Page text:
- Circle, issuer of USDC, joins the Binance vs. SEC lawsuit as amicus curiae.
- Circle contends stablecoins like USDC should not be considered securities.
- Paradigm, a crypto research firm, files an amicus brief against the SEC in the same lawsuit.
As the legal battle unfolds between the US Securities and Exchange Commission (SEC) and the prominent cryptocurrency exchange, Binance, a significant development has emerged in the lead-up to the scheduled October 12 hearing. Circle, the entity behind the stablecoin USD Coin (USDC), has been granted the authority to participate in the lawsuit as an amicus curiae, potentially offering a unique perspective on the case.
Understanding Circle’s Role as Amicus Curiae
In preparation for the upcoming hearing, District Judge Amy Berman Jackson of the US District Court for the District of Columbia has taken several crucial steps. Among these, she addressed various pending motions related to the SEC’s lawsuit against Binance.
One motion that garnered attention was the amicus brief submitted by Circle on September 29 amidst the ongoing legal showdown between the SEC and Binance. Circle’s argument strongly contends that assets tied to the US dollar, including USDC, should not be classified as securities. According to Circle’s perspective, individuals purchasing stablecoins like USDC are not primarily seeking profits but rather using them as a means of exchange. Circle further asserted that stablecoins lack the attributes that would categorize them as “investment contracts.”
After careful consideration, Judge Jackson accepted Circle’s role as amicus curiae, clarifying that their position would not favor either Binance or its CEO, Changpeng Zhao, in their efforts to dismiss the lawsuit. However, the court also emphasized that Circle, in their capacity as amicus curiae, would be allowed to participate in oral arguments only upon receiving explicit permission from the court.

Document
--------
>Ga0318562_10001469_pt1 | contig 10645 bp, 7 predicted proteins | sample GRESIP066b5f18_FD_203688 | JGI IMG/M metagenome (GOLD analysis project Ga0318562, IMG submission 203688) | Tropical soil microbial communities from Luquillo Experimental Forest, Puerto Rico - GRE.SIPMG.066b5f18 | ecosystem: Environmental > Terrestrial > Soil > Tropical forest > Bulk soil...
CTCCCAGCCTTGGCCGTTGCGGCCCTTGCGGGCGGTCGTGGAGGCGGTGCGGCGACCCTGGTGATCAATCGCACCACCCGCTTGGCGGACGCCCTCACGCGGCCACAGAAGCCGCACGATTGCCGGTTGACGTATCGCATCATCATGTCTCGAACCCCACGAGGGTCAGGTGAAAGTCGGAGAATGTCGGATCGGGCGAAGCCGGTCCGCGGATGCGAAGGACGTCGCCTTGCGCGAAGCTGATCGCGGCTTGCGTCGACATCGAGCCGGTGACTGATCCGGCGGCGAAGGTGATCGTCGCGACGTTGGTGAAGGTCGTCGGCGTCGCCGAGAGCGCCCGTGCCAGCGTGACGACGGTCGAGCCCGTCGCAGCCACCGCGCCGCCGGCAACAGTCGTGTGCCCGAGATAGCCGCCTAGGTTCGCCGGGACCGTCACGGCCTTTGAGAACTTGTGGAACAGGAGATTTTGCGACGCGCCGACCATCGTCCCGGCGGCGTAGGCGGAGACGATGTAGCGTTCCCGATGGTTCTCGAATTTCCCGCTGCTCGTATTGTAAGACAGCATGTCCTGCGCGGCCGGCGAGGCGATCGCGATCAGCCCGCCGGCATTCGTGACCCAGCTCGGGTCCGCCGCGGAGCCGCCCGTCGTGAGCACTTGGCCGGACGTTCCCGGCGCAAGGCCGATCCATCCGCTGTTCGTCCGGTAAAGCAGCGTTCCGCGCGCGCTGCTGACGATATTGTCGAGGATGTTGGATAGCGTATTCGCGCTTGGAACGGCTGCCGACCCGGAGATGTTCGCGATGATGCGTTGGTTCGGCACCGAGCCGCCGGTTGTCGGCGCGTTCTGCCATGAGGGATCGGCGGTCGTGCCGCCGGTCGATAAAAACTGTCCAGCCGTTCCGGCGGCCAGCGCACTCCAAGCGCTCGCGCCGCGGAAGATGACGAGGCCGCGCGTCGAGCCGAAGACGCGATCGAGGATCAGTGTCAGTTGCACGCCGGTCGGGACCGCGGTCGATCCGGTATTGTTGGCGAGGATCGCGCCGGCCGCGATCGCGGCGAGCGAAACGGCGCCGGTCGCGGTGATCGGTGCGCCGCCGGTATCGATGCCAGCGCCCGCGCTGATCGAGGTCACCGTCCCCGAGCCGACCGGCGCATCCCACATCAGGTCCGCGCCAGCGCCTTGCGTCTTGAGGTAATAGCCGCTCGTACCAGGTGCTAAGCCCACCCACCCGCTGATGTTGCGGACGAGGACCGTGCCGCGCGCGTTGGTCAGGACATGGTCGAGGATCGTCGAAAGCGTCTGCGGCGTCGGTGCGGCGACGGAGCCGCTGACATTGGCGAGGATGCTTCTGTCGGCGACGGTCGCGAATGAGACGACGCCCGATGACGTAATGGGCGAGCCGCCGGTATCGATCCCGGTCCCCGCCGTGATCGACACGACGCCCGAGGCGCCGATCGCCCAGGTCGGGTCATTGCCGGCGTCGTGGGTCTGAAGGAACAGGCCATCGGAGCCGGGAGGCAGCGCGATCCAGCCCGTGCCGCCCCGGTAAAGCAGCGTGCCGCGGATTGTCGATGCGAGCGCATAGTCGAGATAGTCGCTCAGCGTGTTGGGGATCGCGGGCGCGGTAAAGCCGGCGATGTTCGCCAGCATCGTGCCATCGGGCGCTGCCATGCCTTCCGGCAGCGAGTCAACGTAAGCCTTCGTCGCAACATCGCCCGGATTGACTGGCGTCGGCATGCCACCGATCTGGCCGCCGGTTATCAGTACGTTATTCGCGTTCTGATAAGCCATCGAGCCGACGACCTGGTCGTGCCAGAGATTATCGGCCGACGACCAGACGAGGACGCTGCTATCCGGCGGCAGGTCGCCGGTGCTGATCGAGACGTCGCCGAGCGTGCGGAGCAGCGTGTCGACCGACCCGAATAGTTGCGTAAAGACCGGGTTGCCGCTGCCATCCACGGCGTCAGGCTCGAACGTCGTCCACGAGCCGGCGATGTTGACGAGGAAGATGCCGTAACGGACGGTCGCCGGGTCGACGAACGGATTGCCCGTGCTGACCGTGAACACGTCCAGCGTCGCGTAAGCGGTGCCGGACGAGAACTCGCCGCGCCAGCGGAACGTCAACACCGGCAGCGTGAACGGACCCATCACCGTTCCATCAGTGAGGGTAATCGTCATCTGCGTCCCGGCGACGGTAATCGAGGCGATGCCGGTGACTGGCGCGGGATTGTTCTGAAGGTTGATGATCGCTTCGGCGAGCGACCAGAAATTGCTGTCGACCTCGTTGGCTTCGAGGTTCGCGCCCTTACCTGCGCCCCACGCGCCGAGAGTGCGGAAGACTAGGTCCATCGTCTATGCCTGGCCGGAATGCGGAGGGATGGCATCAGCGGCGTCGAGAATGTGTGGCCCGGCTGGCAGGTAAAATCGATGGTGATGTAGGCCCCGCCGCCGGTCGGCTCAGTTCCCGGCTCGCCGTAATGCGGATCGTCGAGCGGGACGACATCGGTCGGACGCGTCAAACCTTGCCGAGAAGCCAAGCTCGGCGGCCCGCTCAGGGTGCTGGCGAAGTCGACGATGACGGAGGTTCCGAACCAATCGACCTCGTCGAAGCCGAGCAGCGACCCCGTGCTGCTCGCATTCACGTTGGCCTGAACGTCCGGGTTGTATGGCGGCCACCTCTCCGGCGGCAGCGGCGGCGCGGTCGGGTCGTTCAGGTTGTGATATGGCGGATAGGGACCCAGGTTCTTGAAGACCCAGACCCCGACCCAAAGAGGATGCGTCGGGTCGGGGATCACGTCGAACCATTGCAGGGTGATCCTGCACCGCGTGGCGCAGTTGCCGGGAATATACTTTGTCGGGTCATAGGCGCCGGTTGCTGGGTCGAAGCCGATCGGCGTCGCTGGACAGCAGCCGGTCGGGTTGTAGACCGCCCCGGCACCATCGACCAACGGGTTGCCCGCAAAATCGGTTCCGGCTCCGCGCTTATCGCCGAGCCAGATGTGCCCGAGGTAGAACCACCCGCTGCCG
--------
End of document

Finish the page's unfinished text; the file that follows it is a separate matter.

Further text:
For clarity, an amicus curiae, or “friend of the court,” is an individual or entity not directly involved in a lawsuit but possesses expertise or a vested interest in the lawsuit’s outcome. They offer information, expertise, or insights that bear on the issues in the case, assisting the court in its decision-making process.
Recent Developments in the SEC vs. Binance Lawsuit
In the ongoing lawsuit involving the SEC, Binance, its US affiliate Binance.US, and Binance’s global CEO, Changpeng Zhao, the crypto research firm Paradigm has also filed an amicus brief. Paradigm, which claims to have no financial interest in the defendants, has taken a stance against the SEC, accusing the commission of governmental overreach.
Paradigm argues that the SEC is attempting to circumvent the rule-making process to rewrite the law, relying on what they consider “disturbing allegations” in their lawsuit against Binance and the co-defendants.
Prior to these developments, Binance had already taken action against the SEC by filing a joint motion to dismiss the SEC’s lawsuit, including Bam Management Holdings Inc.
Disclaimer: Please note that the viewpoints and perspectives expressed by the author, as well as any individuals referenced in this article, are intended solely for informational purposes. They should not be construed as financial or investment advice. It’s important to acknowledge that investing in or trading cryptoassets carries inherent financial risks.